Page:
There’s certainly loads of color to be had in a book like Charleston Receipts, the 1950 compilation of Charleston-area recipes which is said to be the oldest Junior League cookbook still in print. For starters, each chapter begins with a healthy dose of Negro dialect, and the recipes effortlessly cover the gamut from society balls and cotillions to downhome cooking of your catch in a cast-iron pot over a fire. There’s almost novelistic flavor even in things like the names of the contributors— one recipe is attributed to “Mrs. Serge Poutiatine,” a Charleston belle (nee Shirley Manning) who landed a Romanov prince. The recipes often show their origin in the era of canned vegetables, but it’s not hard to adapt them to their pre-Del Monte form.
So I took about half the recipes from Charleston Receipts, while most of the rest came from Edna Lewis’ and Scott Peacock’s The Gift of Southern Cooking, a more modern but generally authentic book not unlike the one I used at my earlier Southern party, James Villas’ The Glory of Southern Cooking. Here’s what we had, starting with appetizers:
• Punch. Green tea seemed to be the base for many punches in Charleston, and it was an interesting thing to try, the earthy flavor of tea standing out in what was otherwise a sweet and fruity punch.
• Cheese straws. Little twisted cookie or biscuit-like things with lots of cheddar in them, reputed to be inevitable at Southern functions (don’t have a funeral without them!) They taste exactly like Cheez-Its.
• Continuing that theme, one guest made pimiento cheese spread sandwiches:
• Spiced pickled shrimp. This was really tasty, you just basically make a mustard vinaigrette and pour it over some boiled shrimp the day before. I will make these again, and once we had them, I no longer regretted (as I had been doing) that I hadn’t done something with some more exotic sea creature.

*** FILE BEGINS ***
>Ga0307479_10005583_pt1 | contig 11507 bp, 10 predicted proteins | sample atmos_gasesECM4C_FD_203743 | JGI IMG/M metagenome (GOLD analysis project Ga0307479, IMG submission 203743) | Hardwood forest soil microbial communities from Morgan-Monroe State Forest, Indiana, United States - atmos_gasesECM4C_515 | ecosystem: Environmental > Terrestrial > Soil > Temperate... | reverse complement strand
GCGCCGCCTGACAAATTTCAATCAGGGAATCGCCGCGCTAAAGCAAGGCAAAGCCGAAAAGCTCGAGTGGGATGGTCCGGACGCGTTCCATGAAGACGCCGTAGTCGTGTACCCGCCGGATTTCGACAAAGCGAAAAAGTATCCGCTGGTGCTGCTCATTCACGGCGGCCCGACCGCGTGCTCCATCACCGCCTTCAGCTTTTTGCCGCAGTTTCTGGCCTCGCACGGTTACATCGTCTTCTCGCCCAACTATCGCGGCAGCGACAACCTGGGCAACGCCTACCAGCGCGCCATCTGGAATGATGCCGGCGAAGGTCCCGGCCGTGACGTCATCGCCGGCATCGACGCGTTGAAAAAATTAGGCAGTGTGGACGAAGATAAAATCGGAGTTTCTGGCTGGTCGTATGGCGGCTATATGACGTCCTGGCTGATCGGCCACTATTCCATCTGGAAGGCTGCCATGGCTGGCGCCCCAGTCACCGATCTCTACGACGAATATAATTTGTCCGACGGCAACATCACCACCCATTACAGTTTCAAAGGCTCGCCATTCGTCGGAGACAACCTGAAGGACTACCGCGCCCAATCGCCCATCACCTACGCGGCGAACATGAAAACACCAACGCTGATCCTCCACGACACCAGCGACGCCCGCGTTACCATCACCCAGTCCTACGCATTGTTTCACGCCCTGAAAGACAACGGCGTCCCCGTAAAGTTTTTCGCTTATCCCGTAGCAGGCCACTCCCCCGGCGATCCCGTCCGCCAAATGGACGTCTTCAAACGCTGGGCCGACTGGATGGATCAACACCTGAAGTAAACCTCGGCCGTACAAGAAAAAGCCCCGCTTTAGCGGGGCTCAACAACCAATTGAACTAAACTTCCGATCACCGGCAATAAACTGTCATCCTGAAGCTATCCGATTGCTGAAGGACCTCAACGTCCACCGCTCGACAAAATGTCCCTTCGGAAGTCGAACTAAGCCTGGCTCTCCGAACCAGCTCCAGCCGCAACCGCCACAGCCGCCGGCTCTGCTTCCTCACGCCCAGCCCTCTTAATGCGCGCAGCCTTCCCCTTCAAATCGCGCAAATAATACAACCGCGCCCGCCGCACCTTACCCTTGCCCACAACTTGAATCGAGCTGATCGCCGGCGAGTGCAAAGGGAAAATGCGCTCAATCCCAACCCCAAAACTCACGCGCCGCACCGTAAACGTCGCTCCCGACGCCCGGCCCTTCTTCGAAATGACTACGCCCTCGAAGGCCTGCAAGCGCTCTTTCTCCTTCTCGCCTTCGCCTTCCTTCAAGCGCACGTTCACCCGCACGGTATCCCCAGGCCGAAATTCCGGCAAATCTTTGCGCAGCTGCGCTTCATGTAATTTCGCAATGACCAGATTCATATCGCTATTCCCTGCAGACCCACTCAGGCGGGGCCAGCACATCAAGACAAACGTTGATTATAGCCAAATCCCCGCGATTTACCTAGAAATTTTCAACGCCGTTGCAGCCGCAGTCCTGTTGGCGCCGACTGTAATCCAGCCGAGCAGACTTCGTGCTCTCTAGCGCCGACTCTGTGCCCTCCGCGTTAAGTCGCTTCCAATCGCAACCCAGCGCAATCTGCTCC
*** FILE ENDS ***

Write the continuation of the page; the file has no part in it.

• Another guest brought egg balls— I thought these needed an extra kick, dry mustard or something in the breading:
• Fried pickles made a return appearance:
There were other things, some smoked duck breast from a well-known supplier which another food writer brought by, a shrimp dip, some baked cornmeal mush things that Cathy Lambrecht had found in some book (they needed to be a vehicle for something else) and so on.
Following the appetizer, we had she-crab soup— actually we didn’t inquire into gender, just used the can straight from Costco— a simple soup (butter, sherry, butter and butter) that got raves even though I thought, so simple and basic, what’s there to rave about? Then, of course, the ham, previously discussed, served with turnip greens in a pot likker made from Paulina smoked butt and ham hocks.
I believe, firmly, in many desserts and so we started with a Jell-O dessert called (wonderfully) a rum bumble, rum and a little rye mixed with cream and Jell-O. I actually made one batch of this and scrapped it, getting help from Cathy, fan of 50s cooking, as to how to mix Jell-O with cold things like cream without it turning grainy as the Jell-O hits the cold cream and instantly sets. Second batch (seen served here in Crate and Barrel tea lights) turned out perfectly.
Art and Chel Jackson (of podcast #7) brought molasses ice cream with a bacon cookie:
Finally, I was enticed by a recipe in the Lewis-Peacock book for what Miss Lewis regretfully acknowledged was known as Jefferson Davis custard. Two things set it apart: one was whipping egg whites separately from the yolks before baking it all as a custard, which made for a wonderfully light custard. The other was the fruit— can you name it?
The answer is: gooseberries. I’d bought them a year ago and frozen them, this was the perfect occasion to get them out and spend hours laboriously snipping off their hairy ends. The tart, tortillaesque gooseberries (no really; they have a discernable and often commented-upon tortilla-like note) and the sweet, delicate custard really went together beautifully.
The ham continues to give— I just made Navy bean soup with it— and the satisfaction of all these dishes as a collective journey deeper into Southern cooking was deep. If I start underground Southern dinners*, I’ll let you know.
* In a pig’s eye I’ll ever do that.
So Kevin Pang emailed me to say that I had it all wrong about suspecting bureaucratic sloth in The Cheeseburger Show’s long gestation.
The real reason, he says, is that he was so coked up he didn’t even realize he had a TV show until he read it at Menu Pages.